Imagine a playhouse – a rival to Shakespeare’s Globe – where spectacle could take precedence over words with fireworks, rich costumes, descending devils and ascending gods, song, battle, and special effect.
Imagine actors, like Will Kemp, John Duke and the entrepreneurial Christopher Beeston – once fellow actors with Shakespeare in his company – who chose to associate themselves with this other kind of entertainment over any other kind.
Imagine a company where extemporising clowns – Kemp, but also Thomas Greene (pictured on the cover) – earned their places in such entertainment, attracting the moneyed acclaim of the City’s crowds.
Contemplate this company combining with Shakespeare’s to produce large-scale Thomas Heywood plays, full of drinking-song, sword-fights and masque-like staging.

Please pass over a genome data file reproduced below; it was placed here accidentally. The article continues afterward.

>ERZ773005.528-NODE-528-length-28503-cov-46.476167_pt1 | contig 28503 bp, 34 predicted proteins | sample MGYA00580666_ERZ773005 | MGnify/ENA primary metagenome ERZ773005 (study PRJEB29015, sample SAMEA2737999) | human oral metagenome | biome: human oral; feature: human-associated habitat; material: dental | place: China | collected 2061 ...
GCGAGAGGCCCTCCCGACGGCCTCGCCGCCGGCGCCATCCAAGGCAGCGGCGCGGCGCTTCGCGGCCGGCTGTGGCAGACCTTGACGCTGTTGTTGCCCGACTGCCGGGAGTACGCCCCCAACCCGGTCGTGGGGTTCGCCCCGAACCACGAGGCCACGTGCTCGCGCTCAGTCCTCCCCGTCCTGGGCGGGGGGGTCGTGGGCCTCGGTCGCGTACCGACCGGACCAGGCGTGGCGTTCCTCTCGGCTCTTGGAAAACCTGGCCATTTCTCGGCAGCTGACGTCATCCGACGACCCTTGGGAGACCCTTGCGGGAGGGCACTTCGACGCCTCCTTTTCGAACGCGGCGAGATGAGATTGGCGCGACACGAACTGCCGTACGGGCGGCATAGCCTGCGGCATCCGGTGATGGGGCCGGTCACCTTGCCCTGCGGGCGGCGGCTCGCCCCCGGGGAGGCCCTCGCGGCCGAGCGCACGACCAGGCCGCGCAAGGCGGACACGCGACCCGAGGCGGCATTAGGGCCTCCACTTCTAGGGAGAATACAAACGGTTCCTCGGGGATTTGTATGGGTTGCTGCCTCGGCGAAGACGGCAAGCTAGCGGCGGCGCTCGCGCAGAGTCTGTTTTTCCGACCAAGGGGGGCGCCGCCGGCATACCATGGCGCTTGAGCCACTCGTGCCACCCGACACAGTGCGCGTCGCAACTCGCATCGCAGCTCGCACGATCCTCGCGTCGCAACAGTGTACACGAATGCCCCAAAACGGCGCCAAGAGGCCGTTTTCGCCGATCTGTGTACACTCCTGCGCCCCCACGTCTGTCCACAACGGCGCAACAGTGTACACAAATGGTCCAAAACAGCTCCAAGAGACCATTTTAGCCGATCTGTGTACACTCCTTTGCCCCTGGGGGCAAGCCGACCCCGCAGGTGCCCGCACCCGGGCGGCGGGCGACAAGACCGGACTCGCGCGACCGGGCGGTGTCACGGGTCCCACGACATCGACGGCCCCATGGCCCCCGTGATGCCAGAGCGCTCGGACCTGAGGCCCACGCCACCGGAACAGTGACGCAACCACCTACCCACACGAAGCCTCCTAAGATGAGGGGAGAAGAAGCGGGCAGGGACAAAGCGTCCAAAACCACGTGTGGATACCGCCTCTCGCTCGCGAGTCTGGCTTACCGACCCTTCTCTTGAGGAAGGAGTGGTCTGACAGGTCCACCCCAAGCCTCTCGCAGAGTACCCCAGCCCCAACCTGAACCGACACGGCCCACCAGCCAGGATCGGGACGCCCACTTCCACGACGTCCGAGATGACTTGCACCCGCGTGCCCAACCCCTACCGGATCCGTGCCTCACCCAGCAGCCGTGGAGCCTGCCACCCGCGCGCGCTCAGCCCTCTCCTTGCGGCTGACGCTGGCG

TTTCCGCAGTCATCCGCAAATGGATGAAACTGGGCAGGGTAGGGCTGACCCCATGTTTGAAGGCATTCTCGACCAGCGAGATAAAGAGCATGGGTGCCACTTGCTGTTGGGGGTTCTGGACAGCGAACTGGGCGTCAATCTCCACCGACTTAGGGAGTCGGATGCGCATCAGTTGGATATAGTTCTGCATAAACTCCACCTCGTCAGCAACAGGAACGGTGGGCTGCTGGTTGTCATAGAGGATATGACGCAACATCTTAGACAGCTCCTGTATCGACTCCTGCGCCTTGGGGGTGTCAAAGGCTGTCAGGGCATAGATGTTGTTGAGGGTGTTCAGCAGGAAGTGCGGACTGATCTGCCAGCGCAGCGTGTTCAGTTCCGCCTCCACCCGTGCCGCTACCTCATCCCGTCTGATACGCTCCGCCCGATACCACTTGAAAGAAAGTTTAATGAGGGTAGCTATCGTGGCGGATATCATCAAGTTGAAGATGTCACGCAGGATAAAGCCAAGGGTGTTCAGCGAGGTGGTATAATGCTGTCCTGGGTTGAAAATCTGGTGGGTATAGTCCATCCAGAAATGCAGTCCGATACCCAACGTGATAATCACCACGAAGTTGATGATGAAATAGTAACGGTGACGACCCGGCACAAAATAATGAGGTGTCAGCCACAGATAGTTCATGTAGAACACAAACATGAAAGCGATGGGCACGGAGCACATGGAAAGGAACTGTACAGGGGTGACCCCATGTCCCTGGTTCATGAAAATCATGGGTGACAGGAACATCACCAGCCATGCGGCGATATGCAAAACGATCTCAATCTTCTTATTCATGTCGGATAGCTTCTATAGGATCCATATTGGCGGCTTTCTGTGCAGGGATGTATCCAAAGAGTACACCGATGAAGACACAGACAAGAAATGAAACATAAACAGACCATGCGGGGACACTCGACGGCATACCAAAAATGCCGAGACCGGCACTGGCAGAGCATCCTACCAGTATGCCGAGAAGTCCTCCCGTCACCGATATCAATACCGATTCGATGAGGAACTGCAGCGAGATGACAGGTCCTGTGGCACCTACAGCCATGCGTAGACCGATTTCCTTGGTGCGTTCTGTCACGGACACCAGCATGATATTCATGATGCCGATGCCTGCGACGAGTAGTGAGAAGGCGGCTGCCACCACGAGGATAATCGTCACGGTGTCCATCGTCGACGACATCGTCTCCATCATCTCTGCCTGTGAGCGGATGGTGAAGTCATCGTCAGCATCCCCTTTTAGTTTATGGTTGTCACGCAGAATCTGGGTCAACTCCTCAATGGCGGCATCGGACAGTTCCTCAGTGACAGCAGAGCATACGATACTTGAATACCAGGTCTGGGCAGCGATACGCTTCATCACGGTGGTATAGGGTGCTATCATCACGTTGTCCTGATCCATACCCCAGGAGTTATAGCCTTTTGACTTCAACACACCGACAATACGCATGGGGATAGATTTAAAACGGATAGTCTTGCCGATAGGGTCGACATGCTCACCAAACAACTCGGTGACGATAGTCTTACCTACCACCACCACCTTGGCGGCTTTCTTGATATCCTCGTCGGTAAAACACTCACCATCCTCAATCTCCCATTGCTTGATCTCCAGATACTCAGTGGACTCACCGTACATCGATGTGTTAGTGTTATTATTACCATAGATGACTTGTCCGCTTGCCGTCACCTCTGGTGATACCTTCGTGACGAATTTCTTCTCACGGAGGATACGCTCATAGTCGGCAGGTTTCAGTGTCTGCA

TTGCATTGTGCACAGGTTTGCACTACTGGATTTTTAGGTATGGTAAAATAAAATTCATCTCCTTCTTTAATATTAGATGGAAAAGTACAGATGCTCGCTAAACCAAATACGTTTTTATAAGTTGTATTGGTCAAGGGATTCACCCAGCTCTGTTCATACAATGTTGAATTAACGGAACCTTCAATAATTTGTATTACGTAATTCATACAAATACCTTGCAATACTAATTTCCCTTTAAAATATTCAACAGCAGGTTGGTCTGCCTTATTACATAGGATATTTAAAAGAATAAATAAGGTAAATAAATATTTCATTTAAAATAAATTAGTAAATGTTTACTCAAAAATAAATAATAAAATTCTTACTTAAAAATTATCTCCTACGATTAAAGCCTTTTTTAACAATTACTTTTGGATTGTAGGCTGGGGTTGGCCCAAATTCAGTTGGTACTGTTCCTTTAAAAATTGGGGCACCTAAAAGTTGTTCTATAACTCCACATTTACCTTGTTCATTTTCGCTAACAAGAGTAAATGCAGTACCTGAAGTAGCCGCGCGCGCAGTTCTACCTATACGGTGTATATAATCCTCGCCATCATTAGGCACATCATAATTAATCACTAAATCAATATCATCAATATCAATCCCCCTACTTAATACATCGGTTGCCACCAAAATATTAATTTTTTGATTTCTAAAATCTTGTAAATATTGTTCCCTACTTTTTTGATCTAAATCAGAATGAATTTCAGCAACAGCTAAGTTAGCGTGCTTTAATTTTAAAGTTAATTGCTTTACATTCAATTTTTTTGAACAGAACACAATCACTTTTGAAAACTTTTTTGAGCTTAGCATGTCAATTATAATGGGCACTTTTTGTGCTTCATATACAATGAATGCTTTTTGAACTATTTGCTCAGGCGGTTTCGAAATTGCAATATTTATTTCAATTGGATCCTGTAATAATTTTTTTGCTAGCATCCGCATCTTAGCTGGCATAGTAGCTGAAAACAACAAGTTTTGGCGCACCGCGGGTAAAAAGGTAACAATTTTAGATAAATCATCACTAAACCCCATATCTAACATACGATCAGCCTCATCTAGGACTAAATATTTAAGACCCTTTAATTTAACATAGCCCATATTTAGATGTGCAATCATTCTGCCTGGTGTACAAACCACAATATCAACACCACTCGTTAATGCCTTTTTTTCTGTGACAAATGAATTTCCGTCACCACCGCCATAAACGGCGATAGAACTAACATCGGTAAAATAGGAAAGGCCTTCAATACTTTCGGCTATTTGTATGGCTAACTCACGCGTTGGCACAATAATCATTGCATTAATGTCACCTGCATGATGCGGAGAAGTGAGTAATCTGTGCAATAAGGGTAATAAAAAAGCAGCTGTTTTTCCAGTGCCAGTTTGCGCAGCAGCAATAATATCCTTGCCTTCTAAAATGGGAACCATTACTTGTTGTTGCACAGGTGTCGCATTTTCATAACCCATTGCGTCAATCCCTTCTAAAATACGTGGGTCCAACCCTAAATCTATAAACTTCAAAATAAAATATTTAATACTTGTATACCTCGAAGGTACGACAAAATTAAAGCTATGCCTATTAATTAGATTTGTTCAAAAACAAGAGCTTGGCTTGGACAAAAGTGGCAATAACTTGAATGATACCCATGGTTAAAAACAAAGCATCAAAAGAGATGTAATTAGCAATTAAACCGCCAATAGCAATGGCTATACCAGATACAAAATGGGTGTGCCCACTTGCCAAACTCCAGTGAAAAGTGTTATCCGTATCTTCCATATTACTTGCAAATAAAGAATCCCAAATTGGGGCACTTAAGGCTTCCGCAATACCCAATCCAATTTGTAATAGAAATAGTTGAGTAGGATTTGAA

A Jacobean Company and Its Playhouse is a book crammed with detail about the Queen’s Servants at the Red Bull – a parallel company to Shakespeare’s at the Globe – a company that knew Shakespeare’s and collaborated with them. This is a history given for the first time, using over one hundred original documents from a host of locations – the National Archives, London Metropolitan Archives, the Guildhall, and the College of Arms, as well as other local archives in London, Kent, Suffolk and Norfolk repositories. The book builds up a picture of a set-up much like Shakespeare’s, while different in key areas. It is about a playhouse built on charitable land, owned by bureaucrats and held by a brewer’s daughter. It is a so-far missing history – a crucial piece to consider – for this oh-so important period for the English stage.